The Finance Committee of the Evanston/Skokie School District 65 Board of Education will discuss tonight the plight of students who show up at the cafeteria for lunch, only to find that their meal payment account is depleted.

Nutrition Services Coordinator Kate Mason-Schultz, in the draft of a letter to parents, noted that the district “is not required by state or federal law to provide a meal at no charge to students.”

Actually, private donations have wiped clean the deficit accounts of students from low-income families who are eligible for reduced-lunch subsidies from the federal government but still owe the district for lunches provided to them at no cost.

But the administration is proposing a less heartless outcome for other hungry students.

Under the proposed procedure, if a student does not have enough money for a meal, he or she will be allowed two meal credits that will be charged to their meal payment account.

After those credits have been exhausted, students will be offered a complimentary sandwich, fruit, vegetable, and milk in place of the regular menu.

If the account balance continues to go unpaid and the student continues to appear with no money nor a packed lunch, then school personnel will attempt to contact the child’s parent or guardian.

Some school districts have come under criticism for forcing a student to return to class on an empty stomach just because their parents have neglected to put money in their lunch accounts.

The district doesn’t want this to happen, but they don’t want to have to eat the cost (no pun intended) at taxpayers’ expense either.  Hence, the board’s dilemma.

A resident of Evanston since 1975, Chuck Bartling holds a master’s degree in journalism from Northwestern University and has extensive experience as a reporter and editor for daily newspapers, radio...

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  1. Proposed Procedure

    If it gets to point of school personel contacting parent or guardian. Whats plan if they say the child is given lunch money everyday?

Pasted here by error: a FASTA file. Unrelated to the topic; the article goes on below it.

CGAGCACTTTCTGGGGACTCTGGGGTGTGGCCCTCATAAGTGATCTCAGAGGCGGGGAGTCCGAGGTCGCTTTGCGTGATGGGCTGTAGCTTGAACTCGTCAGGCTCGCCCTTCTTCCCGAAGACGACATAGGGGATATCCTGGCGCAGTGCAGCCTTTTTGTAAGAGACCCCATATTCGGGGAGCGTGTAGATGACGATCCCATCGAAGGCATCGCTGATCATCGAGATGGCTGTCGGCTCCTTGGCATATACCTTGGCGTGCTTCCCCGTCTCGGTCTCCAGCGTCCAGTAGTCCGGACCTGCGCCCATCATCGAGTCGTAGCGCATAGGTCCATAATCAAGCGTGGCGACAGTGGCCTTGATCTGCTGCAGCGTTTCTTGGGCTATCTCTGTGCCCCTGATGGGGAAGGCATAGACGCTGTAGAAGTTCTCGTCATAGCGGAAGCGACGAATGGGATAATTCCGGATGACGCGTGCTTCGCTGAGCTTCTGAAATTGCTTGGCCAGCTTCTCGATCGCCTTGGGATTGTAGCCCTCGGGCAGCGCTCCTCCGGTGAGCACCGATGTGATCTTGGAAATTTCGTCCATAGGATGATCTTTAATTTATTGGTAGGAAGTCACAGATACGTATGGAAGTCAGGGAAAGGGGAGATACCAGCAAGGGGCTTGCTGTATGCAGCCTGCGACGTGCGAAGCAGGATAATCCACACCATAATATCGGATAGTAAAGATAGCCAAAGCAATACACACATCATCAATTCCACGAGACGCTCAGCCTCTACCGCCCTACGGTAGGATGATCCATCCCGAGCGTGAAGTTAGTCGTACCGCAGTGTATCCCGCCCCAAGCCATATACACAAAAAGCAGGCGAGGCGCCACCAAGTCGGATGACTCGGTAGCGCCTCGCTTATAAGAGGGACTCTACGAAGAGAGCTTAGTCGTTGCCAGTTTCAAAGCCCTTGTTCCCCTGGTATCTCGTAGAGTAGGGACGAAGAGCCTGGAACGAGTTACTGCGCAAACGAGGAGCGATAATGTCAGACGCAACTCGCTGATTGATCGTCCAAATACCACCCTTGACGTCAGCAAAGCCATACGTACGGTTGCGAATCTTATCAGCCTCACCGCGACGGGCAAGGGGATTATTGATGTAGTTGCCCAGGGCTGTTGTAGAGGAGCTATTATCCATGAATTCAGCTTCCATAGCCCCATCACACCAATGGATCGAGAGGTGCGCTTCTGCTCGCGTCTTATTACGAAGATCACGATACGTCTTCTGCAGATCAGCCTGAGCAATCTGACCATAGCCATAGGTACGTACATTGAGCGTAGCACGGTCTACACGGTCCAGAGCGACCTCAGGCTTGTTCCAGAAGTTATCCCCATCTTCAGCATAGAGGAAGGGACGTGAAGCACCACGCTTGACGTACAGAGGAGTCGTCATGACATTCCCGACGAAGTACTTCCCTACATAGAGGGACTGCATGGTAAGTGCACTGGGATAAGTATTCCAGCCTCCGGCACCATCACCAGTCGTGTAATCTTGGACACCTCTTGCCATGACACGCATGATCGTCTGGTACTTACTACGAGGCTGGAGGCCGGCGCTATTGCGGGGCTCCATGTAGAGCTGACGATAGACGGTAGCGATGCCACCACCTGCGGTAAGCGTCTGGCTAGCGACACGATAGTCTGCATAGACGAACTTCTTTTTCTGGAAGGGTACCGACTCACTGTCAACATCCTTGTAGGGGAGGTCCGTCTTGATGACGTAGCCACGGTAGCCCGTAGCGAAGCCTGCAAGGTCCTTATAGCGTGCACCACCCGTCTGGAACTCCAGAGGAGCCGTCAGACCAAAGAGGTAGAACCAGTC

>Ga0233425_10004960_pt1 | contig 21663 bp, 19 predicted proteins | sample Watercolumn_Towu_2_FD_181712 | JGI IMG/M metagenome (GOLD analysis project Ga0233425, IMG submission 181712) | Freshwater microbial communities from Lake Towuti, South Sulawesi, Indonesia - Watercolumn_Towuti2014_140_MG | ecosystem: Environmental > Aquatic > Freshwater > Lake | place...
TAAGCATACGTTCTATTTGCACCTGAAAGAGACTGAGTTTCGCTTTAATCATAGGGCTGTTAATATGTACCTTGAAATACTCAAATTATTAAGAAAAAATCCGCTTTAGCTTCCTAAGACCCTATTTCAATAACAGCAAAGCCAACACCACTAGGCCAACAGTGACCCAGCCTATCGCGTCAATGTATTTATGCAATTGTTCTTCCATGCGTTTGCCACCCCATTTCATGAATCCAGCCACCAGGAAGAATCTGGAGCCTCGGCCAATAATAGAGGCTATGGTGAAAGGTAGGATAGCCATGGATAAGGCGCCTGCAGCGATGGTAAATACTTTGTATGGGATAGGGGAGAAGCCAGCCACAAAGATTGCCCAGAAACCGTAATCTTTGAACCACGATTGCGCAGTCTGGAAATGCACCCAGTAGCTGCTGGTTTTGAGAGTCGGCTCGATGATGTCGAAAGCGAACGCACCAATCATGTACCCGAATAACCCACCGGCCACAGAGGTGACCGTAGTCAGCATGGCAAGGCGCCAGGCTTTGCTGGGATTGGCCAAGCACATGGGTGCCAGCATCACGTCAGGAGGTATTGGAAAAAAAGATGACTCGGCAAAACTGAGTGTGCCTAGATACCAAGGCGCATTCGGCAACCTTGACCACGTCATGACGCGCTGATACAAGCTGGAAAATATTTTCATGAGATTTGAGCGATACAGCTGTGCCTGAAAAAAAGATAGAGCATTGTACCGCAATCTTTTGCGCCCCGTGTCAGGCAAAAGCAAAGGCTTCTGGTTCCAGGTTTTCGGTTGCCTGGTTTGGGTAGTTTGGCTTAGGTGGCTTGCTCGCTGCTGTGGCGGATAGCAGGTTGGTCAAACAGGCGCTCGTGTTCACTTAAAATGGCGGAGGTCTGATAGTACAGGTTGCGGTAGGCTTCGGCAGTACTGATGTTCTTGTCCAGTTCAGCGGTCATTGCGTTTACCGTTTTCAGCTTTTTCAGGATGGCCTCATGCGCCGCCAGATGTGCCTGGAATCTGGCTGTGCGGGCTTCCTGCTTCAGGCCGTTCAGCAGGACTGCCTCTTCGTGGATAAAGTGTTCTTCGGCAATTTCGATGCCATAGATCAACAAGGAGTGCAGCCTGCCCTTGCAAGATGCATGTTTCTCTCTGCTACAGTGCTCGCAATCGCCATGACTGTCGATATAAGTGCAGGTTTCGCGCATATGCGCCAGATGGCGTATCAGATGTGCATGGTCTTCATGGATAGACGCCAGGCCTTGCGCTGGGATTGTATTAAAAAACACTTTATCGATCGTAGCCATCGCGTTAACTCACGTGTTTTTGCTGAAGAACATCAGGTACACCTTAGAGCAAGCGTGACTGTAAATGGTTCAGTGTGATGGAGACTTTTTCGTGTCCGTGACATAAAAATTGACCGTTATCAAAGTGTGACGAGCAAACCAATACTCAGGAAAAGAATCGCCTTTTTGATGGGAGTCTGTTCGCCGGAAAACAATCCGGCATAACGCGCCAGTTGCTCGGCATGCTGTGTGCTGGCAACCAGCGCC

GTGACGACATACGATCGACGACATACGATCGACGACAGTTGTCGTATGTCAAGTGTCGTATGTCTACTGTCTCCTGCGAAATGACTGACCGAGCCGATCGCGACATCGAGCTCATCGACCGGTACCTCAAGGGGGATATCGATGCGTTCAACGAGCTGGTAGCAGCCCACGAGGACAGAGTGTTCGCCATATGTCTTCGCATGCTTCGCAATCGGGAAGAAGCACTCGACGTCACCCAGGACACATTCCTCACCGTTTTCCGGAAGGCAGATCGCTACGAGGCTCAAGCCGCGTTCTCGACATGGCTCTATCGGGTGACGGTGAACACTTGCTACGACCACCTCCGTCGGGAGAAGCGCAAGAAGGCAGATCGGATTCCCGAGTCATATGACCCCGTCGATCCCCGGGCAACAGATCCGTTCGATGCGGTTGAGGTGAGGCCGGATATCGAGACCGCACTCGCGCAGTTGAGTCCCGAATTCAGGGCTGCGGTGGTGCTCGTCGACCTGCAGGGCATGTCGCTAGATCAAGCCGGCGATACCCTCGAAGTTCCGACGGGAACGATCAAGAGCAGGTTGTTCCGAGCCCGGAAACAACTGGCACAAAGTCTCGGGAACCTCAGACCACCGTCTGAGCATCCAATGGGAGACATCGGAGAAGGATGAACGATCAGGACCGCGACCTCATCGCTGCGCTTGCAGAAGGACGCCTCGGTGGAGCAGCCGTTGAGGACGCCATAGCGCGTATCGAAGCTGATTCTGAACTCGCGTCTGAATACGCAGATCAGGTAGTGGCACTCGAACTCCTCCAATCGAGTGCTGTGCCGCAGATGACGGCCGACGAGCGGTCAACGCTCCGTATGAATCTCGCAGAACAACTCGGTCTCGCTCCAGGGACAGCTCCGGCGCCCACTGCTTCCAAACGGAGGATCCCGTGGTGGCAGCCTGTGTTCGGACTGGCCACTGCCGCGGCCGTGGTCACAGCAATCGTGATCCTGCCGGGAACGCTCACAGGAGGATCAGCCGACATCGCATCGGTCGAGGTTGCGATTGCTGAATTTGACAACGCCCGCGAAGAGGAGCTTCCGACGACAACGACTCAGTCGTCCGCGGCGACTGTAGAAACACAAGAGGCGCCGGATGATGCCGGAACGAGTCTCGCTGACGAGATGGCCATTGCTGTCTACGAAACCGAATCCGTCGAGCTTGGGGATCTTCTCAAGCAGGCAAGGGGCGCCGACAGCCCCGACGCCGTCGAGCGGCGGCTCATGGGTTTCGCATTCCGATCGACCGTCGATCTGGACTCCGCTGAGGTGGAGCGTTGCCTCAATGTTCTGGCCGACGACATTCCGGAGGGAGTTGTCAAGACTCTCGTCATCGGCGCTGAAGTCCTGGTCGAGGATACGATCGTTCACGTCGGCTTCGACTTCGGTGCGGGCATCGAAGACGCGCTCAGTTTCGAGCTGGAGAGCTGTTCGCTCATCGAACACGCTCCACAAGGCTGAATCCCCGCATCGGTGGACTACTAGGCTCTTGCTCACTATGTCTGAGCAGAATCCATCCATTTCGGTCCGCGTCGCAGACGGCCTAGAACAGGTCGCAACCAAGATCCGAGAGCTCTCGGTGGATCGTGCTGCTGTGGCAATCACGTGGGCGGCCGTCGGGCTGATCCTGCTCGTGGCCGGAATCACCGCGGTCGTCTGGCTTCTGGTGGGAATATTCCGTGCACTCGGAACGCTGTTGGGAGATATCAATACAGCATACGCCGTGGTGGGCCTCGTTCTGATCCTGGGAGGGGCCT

1. Don’t throw out the baby with the bath water

      yes, there will be folks who will take advantage of this system.  But on the whole, I would think there are low income kids who truly cannot afford lunch.  I also would think the cost of providing free lunches would be a negligible expense (seeing as private donations cleaned the slate).  So, on balance, I support providing kids with meals that are no different from what other kids with current accounts receive, as that is a cost we should and can swallow (pun intended).  For those kids who “game” the system, work with their parents to fix the situation — but don’t penalize all of the kids.

      This is plainly an issue of doing the right thing.

      1. Feed them the same as Police feed overnight prisoners

        Give them a mustard sandwich on day old bread with a cup of water.

        1. Comparing a child to a prisoner is wrong
          Comparing a child to a prisoner is wrong. One is responsible for their circumstances the other is not. One is present and attempting productivity the other is not.

      2. Free or reduced lunch does exist for low income households

        “But on the whole, I would think there are low income kids who truly cannot afford lunch.”

        That is true, but those kids should be on free or reduced lunch at that point and hence be able to afford it. I don’t think there are a large number of children “gaming the system” (i.e. parents giving them money and them pocketing it) for financial gain, but there are probably some children that are simply unprepared/unaware/don’t think about it. I would think the school should contact the parent/guardian earlier in the process personally….If they’re out of money on their accounts once, then contact the parent. I don’t see the harm in that. I would think the vast majority of parents want to be informed and help.

        But, yes, giving a “mustard sandwich” or no lunch to label the children as non-payers certainly isn’t a good solution either and being at least a bit forgiving is absolutely warranted — it’s not that large of an expense. But the free and reduced lunch program is in place for this exact reason — those with low income do not have to pay the full costs of lunch and sometimes have to pay nothing. So, it shouldn’t theoretically be much of an issue, but I think some people just don’t fill out the proper forms and are simply not 100% informed on their children’s lunch funds so don’t offer to help. I’d guess that the majority of these cases are more about lack of organization on the part of the parent or child (which, of course, happens) to apply for free/reduced lunch or simply lack of awareness on the lunch balance. In other words, it’s possible it’s more about lack of knowledge of the process/organization than an affordability issue.

    2. No cash allowed

      My grade school aged child has opted to stop eating hot lunch (not enough lunchtime, which is discussion for another day) but when I was paying, it was straight into an online account. They do not accept cash at the end of the lunchline. 

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